Friday, March 11, 2011
Two lines of cases have dominated the Supreme Court’s Eighth Amendment death penalty jurisprudence: the Furman-Gregg line of cases emphasizes the need to adopt rules to eliminate the arbitrariness inherent in unguided capital sentencing by juries, while the Woodson-Lockett line of cases emphasizes the opposite concern - the need for juries to make individualized sentencing determinations - highlighting the inadequacy of rules.
At first glance, these competing aims create some internal tension, if not outright conflict. In his concurrence in Walton v. Arizona, Justice Scalia argued that this conflict was irreconcilable: “[t]he latter requirement [individualized factual determinations] quite obviously destroys whatever rationality and predictability the former requirement [limitations on jury discretion] was designed to achieve...” And the Court has done little to reconcile this conflict. Indeed, in Kennedy v. Louisiana, Justice Kennedy recently stated, “this case law...is still in search of a unifying principle.”
This article attempts to provide just that - a unifying principle - through the concept of “proportionality.” As herein construed, proportionality requires that the applicable punishment be commiserate with the crime in both a relative and absolute sense. Using this principle, the article develops a framework by which to apply the Court’s Eighth Amendment jurisprudence, incorporating both lines of cases in a way that alleviates the inherent tension of pursuing the competing goals of general consistency and case-specific consideration.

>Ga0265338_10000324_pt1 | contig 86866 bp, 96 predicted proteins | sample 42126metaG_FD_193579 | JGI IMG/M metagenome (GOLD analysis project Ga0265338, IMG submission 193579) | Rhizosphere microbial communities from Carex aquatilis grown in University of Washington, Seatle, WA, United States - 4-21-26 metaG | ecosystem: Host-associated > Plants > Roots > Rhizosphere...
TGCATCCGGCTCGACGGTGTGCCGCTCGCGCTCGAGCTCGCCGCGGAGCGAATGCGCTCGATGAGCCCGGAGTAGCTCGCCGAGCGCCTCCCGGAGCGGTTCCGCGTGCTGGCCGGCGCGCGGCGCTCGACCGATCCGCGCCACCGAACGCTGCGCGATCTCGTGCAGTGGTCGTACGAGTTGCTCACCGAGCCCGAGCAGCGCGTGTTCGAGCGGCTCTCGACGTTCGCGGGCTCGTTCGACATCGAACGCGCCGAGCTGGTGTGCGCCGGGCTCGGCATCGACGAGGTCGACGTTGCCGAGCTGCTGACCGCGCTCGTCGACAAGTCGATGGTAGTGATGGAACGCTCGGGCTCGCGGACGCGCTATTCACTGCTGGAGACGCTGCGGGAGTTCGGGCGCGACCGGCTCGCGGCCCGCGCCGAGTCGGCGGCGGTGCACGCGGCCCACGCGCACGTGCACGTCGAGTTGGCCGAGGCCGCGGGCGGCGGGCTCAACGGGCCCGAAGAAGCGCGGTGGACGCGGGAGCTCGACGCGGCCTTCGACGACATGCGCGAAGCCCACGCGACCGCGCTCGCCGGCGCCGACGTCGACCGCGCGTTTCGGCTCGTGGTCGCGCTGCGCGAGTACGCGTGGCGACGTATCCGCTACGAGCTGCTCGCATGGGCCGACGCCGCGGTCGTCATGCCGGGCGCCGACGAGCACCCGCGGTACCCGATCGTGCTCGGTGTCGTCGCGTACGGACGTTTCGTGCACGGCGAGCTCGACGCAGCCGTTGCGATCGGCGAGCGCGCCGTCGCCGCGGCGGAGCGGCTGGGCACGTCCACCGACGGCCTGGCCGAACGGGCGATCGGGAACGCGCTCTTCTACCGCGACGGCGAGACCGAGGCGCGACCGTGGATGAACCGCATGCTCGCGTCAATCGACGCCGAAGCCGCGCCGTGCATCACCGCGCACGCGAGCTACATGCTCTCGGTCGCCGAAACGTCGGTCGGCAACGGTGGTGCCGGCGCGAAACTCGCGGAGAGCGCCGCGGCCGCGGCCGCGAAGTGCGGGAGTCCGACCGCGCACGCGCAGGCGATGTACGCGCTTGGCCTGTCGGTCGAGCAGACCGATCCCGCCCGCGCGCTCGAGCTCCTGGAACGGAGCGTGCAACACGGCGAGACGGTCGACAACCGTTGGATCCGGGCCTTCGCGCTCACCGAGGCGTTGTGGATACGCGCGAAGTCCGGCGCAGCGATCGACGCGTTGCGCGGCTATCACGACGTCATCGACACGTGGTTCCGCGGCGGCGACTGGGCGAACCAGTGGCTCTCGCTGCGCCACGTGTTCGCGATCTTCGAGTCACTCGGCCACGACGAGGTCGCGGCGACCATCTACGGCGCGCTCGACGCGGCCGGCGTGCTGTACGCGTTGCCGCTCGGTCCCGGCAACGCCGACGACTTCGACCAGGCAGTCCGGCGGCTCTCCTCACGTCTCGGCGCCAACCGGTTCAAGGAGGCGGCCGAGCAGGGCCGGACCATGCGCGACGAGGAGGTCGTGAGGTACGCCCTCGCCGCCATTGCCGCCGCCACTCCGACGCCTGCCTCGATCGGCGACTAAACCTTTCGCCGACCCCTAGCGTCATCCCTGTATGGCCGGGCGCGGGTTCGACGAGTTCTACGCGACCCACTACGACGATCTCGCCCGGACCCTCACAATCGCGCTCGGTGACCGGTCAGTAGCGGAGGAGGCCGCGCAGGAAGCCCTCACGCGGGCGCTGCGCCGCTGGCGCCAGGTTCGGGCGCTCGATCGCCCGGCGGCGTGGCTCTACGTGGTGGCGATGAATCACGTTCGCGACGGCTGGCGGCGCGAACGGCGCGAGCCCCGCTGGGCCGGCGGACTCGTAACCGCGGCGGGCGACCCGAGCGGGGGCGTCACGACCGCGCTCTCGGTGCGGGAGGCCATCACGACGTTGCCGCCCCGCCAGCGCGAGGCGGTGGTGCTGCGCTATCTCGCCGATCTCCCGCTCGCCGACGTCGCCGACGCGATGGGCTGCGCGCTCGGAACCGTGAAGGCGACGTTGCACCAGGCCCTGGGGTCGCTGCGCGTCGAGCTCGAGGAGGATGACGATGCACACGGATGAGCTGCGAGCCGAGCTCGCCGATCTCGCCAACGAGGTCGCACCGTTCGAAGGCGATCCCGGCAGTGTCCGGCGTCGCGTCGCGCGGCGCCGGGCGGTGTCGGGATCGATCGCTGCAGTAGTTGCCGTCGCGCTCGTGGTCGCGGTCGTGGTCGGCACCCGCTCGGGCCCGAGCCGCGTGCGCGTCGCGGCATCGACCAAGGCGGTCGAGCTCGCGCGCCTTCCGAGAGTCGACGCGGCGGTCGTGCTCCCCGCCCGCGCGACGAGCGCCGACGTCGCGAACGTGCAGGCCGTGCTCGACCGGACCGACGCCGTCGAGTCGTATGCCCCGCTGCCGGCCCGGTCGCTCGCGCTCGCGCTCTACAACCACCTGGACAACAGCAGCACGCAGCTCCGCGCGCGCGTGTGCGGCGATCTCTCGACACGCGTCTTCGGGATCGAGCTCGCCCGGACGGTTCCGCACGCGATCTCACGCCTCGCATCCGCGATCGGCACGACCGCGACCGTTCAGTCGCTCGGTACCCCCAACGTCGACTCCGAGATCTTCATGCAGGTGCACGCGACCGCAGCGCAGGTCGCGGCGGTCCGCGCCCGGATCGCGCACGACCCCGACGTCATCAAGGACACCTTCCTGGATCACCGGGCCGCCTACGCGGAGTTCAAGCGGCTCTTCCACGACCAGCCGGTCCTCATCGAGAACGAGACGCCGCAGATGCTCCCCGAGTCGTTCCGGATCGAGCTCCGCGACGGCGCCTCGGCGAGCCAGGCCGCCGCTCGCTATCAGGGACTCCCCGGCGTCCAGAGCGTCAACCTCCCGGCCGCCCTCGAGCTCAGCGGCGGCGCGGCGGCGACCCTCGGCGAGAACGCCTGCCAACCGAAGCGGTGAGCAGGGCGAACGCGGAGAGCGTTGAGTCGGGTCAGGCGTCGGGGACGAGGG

This article, then, argues that the Supreme Court ought to apply the Eighth Amendment in capital cases solely in terms of two distinct types of proportionality - absolute and relative. Specifically, the model requires that the state court (and jury) determine the issue of absolute proportionality first, narrowing the individuals eligible for the death penalty using case-specific mitigating facts. The state courts (typically through appellate review) must then determine the issue of relative proportionality, further narrowing the cases in which the offender is eligible to receive capital punishment.
Part I of the article describes the “problem” - the apparent tension between the Furman-Gregg arbitrariness principle and the Woodson-Lockett individualized determination principle. In Part II, the article defines the concept of proportionality, describing both its absolute and relative forms. In Part III, the article articulates a new model for implementing the Eighth Amendment that solves the Walton “problem.” Finally, in Part IV, the article demonstrates how proportionality can serve as the unifying principle for the Court’s capital jurisprudence.